New York mayor Rudy Giuliani has been championed as a great
communicator. Jim Edwards finds out about Sunny Mindel, the woman
responsible for delivering his messages.
There can be no doubt that the busiest PR executive in the world right
now is Sunny Mindel, press secretary to New York Mayor Rudy Giuliani.
Since September 11, Mindel has been assisting the mayor as he
communicates with the world's media regarding the terrorist attacks on
the World Trade Center.
Mike Paul, president of MGP & Associates, says, "They say that after the
President, being mayor of New York is the number-two job in the country.
If that's the case, then Sunny Mindel has the second most difficult PR
job in the country."
Paul, who is currently working with an unnamed federal agency involved
in the World Trade Center investigation, describes the difference
between Mindel's role and that of her predecessor, Cristyne
"Cristyne was very active in advising the mayor, but they stripped the
role of that" after many government officials became upset with the kind
of power Lategano-Nicholas wielded, Paul explains. "They wanted more of
a messenger - someone who knew the players and got along with
While Giuliani was praised for his communications skills on September
11, Mindel was there helping to organize the briefings. As an
ex-journalist and former director of public affairs for the Office of
Emergency Management, Mindel is used to springing into action. In fact,
she was nearly a victim of the attacks. After the first jet hit the twin
towers, Mindel, who was a few blocks north at city hall, hopped into a
car and rushed to the scene to meet Giuliani. She arrived just before
the second plane hit, and with debris raining down everywhere, Mindel
and Giuliani ran along West Street, looking for a working telephone.
They ended up on Barclay Street.
As the first tower collapsed, a security guard led them through a series
of basement tunnels. They emerged at 100 Church Street, and soon
thereafter held the first press conference of the day, both the mayor
and Mindel covered in dust. They watched the second tower fall before
they moved again - to a firehouse on Houston Street and 6th Avenue.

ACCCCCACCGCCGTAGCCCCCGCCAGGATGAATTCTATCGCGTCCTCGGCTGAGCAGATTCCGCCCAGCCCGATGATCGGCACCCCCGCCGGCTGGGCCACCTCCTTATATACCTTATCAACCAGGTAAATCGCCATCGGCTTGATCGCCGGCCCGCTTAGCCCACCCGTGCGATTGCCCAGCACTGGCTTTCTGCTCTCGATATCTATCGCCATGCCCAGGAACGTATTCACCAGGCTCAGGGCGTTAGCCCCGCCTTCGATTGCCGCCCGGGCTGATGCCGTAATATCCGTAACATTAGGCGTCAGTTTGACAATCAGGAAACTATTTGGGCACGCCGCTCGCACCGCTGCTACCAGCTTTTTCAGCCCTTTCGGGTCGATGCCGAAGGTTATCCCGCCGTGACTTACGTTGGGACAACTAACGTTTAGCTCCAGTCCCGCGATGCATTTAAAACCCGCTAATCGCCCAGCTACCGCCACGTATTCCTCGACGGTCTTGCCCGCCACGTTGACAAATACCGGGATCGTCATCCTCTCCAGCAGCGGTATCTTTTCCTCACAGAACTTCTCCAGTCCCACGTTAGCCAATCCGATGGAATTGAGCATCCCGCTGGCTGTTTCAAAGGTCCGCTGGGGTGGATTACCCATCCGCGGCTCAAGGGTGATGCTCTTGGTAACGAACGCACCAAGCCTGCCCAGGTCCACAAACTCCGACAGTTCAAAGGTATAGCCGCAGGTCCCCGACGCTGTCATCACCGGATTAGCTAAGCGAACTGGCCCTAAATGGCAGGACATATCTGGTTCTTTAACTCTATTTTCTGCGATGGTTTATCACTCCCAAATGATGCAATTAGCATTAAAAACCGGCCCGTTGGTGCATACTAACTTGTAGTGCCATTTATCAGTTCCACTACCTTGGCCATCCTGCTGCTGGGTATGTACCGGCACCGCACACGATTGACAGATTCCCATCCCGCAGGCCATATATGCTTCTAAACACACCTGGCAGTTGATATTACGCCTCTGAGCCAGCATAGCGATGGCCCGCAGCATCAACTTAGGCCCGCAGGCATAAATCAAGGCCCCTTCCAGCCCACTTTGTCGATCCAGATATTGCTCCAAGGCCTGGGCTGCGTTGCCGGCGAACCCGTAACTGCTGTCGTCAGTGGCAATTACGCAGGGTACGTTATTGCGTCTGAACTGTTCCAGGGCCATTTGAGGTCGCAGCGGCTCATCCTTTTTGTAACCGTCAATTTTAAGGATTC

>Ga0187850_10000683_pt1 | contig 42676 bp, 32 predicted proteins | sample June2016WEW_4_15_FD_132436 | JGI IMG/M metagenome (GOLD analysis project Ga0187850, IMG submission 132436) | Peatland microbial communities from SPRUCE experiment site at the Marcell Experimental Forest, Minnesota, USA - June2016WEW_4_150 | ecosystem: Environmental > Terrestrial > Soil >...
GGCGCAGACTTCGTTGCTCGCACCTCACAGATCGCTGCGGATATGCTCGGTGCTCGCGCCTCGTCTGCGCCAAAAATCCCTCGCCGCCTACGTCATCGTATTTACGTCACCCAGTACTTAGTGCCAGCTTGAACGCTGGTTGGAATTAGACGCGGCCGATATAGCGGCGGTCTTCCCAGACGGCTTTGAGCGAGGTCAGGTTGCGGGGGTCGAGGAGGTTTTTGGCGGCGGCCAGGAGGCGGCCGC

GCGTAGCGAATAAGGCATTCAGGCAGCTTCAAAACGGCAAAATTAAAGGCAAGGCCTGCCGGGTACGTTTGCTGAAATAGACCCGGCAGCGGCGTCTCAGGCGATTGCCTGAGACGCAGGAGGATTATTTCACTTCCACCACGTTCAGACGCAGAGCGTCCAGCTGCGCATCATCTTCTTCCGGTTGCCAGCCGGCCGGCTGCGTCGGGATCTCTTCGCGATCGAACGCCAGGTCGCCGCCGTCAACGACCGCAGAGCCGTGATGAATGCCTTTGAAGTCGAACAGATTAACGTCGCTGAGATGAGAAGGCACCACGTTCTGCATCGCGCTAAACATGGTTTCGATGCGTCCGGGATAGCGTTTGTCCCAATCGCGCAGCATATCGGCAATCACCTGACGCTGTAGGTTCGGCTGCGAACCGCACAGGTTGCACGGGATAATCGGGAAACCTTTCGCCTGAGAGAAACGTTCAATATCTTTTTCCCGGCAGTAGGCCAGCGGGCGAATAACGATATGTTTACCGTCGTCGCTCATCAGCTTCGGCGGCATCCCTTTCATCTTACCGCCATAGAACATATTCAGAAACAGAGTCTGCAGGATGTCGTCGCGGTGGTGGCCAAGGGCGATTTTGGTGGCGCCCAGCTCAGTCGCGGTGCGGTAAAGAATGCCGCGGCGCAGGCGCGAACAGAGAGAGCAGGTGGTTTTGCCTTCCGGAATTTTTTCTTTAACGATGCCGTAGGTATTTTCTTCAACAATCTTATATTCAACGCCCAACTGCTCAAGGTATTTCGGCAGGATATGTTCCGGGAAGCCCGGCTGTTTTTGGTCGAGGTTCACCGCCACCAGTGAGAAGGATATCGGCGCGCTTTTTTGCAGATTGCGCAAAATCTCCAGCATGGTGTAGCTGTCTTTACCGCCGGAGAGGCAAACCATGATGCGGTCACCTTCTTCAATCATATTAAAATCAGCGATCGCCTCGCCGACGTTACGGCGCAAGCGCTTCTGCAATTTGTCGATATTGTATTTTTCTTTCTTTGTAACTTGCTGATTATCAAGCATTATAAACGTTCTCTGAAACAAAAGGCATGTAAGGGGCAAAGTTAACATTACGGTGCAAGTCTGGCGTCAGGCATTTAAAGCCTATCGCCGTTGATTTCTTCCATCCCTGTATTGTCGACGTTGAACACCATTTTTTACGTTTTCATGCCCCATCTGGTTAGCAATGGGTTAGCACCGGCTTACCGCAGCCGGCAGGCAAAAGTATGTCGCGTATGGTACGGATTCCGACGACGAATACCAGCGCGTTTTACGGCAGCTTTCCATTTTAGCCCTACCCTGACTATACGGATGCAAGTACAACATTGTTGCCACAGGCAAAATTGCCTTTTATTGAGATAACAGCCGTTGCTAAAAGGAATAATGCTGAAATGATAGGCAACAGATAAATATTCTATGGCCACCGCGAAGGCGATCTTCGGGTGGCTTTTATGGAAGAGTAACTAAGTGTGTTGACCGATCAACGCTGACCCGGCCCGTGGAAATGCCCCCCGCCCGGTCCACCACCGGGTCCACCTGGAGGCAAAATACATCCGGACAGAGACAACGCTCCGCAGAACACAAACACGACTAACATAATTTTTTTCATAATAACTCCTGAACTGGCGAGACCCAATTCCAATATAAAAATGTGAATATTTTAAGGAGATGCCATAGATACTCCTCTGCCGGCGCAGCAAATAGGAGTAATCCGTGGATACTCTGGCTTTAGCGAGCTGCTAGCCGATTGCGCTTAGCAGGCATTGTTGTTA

Since then, the press office has operated from a command center at
Manhattan's Pier 92 at 53rd Street. (Police guarding the base denied
PRWeek access to Mindel, making her unavailable to comment for this
With the communications hurdles of the September 11 tragedy beginning to
recede, Mindel has a new problem: the 2001 mayoral election. Mindel's
own $120,000-a-year job at city hall is surely tied to whether
Giuliani decides to retain control - assuming he's able to despite the
two-term limit. Last week, the New York press was abuzz with the
possibility that Giuliani may somehow remain in city hall.
As with many powerful leaders, being press secretary to Giuliani has
involved the inevitable questions about his personal life. Prior to the
disaster, Giuliani was at the center of stories about his relationship
with drug company executive Judi Nathan, his living arrangements, and
his prostate cancer.
Should Giuliani decide not to seek a third term, Mindel will undoubtedly
be courted by groups that need lobbyists and communicators with
experience at a national level. She can certainly offer one of the most
prized Rolodexes of movers and shakers in New York.
But Paul says her biggest problem on the job is that Giuliani has a
tight grip on the information flow, and that's an issue for the
reporters she deals with. In fact, her reputation among reporters
covering city hall for New York's major newspapers is mixed. Of course,
political spokespeople and the press will always be at loggerheads, but
as one reporter (who asked not be named) says, "Everybody that covers
city hall is frustrated at getting information when you need it." The
source adds, "(She's) just glossing over the facts, (and) she's hard to
Mindel has her defenders, however. "I actually get along with her very
well. She's never been anything but nice to me," says Maggie Haberman, a
political reporter at the New York Post.
Senior political correspondent Joel Siegel of the New York Daily News'
agrees. "She's been fair with me. I've been aggressive at times in
covering the mayor ... I never pulled any punches, and I never thought
she held that against me." He does note, though, that "there are
reporters that have grievances with her." (It should be stated that
Siegel went to college with Mindel at the University of Pennsylvania,
and the two became friendly when she was a city hall reporter for
Mindel appears to inspire a sort of loyalty from those who knew her
before she became the mayor's "pit bull," as The Greenwich Village
Gazette once wrote. Her friends from Highland Park High School in New
Jersey even swap news about her on a Yahoo! bulletin board. "She is a
lot fun, but incredibly intense. Her personality suits her work
perfectly," says one post.
And Mindel rewards those who have stayed on her good side. For instance,
late in the day on September 11, Siegel, with an hour to deadline,
called Mindel and asked her to reconstruct the mayor's day for him. She
talked for 15 minutes. "As a reporter, that's exactly what I need, and
she had every excuse in the world not to help me," Siegel says.
1976: BS, University of Pennsylvania
1977-1996: Various non-PR jobs: city hall reporter for WNYC-TV, writer
for Lifetime cable television, advertising copywriter
1996-1997: Press secretary for the New York Department of Information
Technology and Telecommunications
1997: Chief spokesperson and press secretary for Mayor Rudolph
Giuliani's reelection campaign
1997-1999: Director of public affairs for the New York Mayor's Office of
1999-present: Press secretary to Mayor Giuliani